Whilst there are vast oceans that could be used for heavy equipment shipping from one location to another, there have, over time, become vital arteries for global trade.
The Suez Canal is the most famous of these, in no small part because it cut the travel time between Europe and Asia from several weeks to a matter of days, and has since seen over 18,000 vessels travelling it each year.
However, it is not the only major shipping route in the world, nor is it the only important man-made route. Here are some other commonly used routes for freight shipping and transportation.
The single busiest shipping lane in the world, the English Channel, particularly the Dover Strait, sees hundreds of vessels travel across it each day.
Whilst the importance of the connection between English and European ports is clear, it also connects the Atlantic Ocean to the North Sea, making it a vital stop when goods travel from Europe to America.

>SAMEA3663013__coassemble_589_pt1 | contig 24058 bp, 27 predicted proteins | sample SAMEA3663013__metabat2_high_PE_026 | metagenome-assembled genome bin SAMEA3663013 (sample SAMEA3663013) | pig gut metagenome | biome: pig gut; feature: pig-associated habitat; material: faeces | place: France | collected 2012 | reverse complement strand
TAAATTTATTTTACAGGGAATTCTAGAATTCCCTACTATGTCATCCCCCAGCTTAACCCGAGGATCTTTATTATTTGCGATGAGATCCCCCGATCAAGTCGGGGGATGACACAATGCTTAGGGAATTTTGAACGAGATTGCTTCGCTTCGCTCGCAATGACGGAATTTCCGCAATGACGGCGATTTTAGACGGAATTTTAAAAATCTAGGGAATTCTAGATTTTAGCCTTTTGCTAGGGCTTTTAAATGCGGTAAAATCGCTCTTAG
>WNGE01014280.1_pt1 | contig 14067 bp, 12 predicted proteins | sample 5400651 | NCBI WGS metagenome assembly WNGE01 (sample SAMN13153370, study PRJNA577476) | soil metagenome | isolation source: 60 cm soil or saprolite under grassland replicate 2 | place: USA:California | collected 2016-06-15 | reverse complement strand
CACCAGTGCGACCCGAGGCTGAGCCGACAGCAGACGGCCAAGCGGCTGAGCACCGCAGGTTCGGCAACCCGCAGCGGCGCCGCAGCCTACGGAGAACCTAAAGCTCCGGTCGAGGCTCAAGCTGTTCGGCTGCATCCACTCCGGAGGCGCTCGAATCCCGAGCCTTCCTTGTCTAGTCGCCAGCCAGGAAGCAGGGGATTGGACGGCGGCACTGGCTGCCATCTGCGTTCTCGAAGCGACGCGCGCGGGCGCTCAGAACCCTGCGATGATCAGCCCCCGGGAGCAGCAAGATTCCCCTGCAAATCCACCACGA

One of the most difficult engineering projects ever made, the Panama Canal connects North and South America and is as vital for trade between the two continents as the Suez Canal is between Asia and Europe.
The main reason for this is it helps ships avoid the dreaded Cape Horn route routing the southernmost point of Tierra Del Fuego.
Taking ten years to build between 1904 and 1914, it reduced a dangerous, weeks-long route to around 11 hours, and thanks to expansions can carry some of the larger container vessels (Up to 14,000 TEU ships).
The shortest sea route between India and China, the narrow Strait of Malacca connects the Indian and Pacific Oceans and has become one of the busiest and most important shipping lanes in the world, carrying a quarter of the world’s shipped goods and a quarter of all oil.